Transition to organic production takes planning

OLDS, Alta. — Switching from conventional farming to organic doesn’t need to happen overnight, or in one year, or the entire farm, two farmers told an Organic Alberta conference.

It took a few years, but Brian Luce’s central Alberta cattle farm, Lucends Ranch, is now certified organic.

What began as a traditional mixed farm in the grey-wooded soil west of Ponoka, Alta., evolved into a large cattle herd and feedlot, then switched to intensive grazing and custom feeding before finally becoming an organic farm that sells organic beef, pork, lamb and chicken direct to consumers.

It was the years of producing nothing but high-quality grass, without added fertilizer or chemicals, that allowed Luce to quickly transition from conventional to organic production with little disruption.

“A lot of the pasture land had no chemical ever, or since the early ‘80s,” he said.

“A lot of the pasture and hay met the requirements. I only have three or four fields that are in transition to organic. That made it pretty easy.”

He said it’s important for producers to have enough stockpiled organic hay or grass when switching to organic to ensure they’re not forced to feed non-organic hay and lose their status.

“We didn’t want organic beef but no feed,” he said.

“We wanted to make sure the pasture hay and feed was organic first.”

Luce advised producers to determine how much feed they will need for the year.

“You can’t just run out of organic feed.”

Luce grazes his cattle on pasture and stockpiled grass as long as he can. Rotating cattle throughout pastures is key to ensuring the animals have few parasites.

He said running an organic farm isn’t easy. It’s difficult to put together a complete mineral package, especially in their grey-wooded soil where selenium deficiency is a concern. It’s also difficult to find organic vaccines and organic seed inoculations.

“Some of those things get a little bit daunting.”

John Mills of Eagle Creek Farms near Bowden, Alta., also switched slowly from conventional to organic farming.

His transition to organic started with his U-pick and market garden before he expanded to other crops, including 12 acres of sunflower and a corn maze.

“You can’t hand weed 12 acres of sunflower and corn,” Mills said.

He later bought special equipment to cultivate between the corn and sunflowers.

“I still have weeds, but just about as clean a crop as with chemicals.”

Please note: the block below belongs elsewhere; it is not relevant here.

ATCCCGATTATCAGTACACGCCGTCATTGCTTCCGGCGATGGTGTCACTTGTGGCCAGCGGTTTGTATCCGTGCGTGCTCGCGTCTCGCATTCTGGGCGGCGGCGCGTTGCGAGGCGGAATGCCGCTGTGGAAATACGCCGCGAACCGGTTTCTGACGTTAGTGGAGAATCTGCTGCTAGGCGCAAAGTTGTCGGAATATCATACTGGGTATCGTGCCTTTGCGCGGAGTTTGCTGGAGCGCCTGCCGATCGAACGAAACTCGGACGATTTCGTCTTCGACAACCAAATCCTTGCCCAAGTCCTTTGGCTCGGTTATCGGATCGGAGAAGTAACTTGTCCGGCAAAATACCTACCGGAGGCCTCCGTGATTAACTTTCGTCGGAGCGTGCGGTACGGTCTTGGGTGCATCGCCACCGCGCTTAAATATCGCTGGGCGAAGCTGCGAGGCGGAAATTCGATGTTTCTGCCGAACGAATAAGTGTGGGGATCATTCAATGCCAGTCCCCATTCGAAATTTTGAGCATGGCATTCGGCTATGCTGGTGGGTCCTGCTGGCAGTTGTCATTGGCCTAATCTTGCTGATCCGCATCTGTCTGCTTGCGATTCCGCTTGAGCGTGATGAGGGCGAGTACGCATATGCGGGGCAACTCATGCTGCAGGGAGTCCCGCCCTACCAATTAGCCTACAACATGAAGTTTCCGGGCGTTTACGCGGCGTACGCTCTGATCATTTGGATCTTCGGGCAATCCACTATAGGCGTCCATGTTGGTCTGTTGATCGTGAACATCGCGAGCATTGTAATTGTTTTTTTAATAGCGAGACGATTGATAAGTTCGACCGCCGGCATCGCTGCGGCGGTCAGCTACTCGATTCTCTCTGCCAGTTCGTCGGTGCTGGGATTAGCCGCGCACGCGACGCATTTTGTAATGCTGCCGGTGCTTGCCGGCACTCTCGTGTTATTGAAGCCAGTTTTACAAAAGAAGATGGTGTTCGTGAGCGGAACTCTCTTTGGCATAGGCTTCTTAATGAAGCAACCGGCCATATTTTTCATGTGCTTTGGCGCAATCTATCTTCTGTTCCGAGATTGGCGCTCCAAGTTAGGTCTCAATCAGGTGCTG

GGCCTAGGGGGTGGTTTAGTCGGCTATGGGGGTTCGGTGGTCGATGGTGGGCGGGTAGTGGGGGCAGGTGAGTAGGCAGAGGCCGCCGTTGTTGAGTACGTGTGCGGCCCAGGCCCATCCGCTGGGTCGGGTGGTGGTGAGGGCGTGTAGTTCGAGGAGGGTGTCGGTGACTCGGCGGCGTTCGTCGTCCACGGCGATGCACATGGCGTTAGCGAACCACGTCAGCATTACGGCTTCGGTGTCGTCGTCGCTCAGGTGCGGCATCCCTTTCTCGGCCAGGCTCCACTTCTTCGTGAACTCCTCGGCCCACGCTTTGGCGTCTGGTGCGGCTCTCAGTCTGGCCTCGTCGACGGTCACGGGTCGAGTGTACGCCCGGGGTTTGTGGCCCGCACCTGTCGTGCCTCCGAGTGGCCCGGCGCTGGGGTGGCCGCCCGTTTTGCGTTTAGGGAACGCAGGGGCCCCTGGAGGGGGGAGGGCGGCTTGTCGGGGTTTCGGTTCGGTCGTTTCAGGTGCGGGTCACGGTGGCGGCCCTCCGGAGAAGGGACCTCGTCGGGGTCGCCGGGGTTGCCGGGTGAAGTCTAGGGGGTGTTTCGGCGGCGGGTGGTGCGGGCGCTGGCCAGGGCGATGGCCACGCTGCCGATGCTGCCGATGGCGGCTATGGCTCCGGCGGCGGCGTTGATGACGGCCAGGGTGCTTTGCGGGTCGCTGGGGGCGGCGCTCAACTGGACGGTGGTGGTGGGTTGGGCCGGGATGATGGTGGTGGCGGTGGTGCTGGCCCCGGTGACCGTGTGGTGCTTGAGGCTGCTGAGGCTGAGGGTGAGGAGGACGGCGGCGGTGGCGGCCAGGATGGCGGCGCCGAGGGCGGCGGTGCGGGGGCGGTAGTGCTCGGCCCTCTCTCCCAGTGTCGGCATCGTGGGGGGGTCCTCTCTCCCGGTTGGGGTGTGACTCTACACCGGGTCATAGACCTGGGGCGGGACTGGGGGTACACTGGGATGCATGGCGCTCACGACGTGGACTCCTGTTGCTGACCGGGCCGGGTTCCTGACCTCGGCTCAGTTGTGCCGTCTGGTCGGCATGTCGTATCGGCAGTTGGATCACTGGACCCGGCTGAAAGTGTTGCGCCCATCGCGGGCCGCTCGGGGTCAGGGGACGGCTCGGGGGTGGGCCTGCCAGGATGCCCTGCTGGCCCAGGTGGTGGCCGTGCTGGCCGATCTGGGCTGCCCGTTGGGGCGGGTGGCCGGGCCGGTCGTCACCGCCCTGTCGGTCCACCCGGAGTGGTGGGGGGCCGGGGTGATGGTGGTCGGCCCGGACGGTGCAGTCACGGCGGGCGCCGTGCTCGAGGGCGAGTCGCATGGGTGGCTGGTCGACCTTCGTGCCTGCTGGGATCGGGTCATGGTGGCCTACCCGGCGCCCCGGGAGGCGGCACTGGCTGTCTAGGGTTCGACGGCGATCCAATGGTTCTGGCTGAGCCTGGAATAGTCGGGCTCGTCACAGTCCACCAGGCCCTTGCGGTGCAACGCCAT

Mills switched to organics as a way to create more income without expanding his land base.

“I wanted to farm but didn’t see long-term sustainability in conventional farming, and consumers of organic products are good supporters.”

Mill operates a summer and winter community shared agriculture program with 500 customers who buy a share of his vegetables, fruit and eggs.

The winter program includes cold hardy greens and dried herbs as well as root vegetables. He is slowly adding beef and lamb into the CSA basket.

Forty varieties of seed potatoes makes him one of the largest suppliers in the province. The potatoes are not certified organic yet but are part of a four to six year rotation.

Remaining a small organic farm could have worked for Mills, but he worried about what would happen if he couldn’t work and there was no income.

The expansion allowed him to hire employees to keep the farm operating if he became sick.

“The goal was to create a farm, if I got ill it would continue.”

Mills said it is important to be a good farmer, but one of the keys to a successful transition to organic farming is to believe in the product.

“I truly believe if you love what you do, you will be successful, but it doesn’t matter how good a producer you are, you have to connect with people.”

He said he was unwilling to go head to head with established farmers at farmers markets and chose to market directly through the community shared agriculture model.

The upfront fees and regular customers have allowed him to worry less about weekly sales.

Mills also advised farmers to keep customers up to date about new products, distribution problems, sales and farm facts through social media or a weekly newsletter.

“If you have a chance to talk one-on-one with customers, you can never beat that,” he said.

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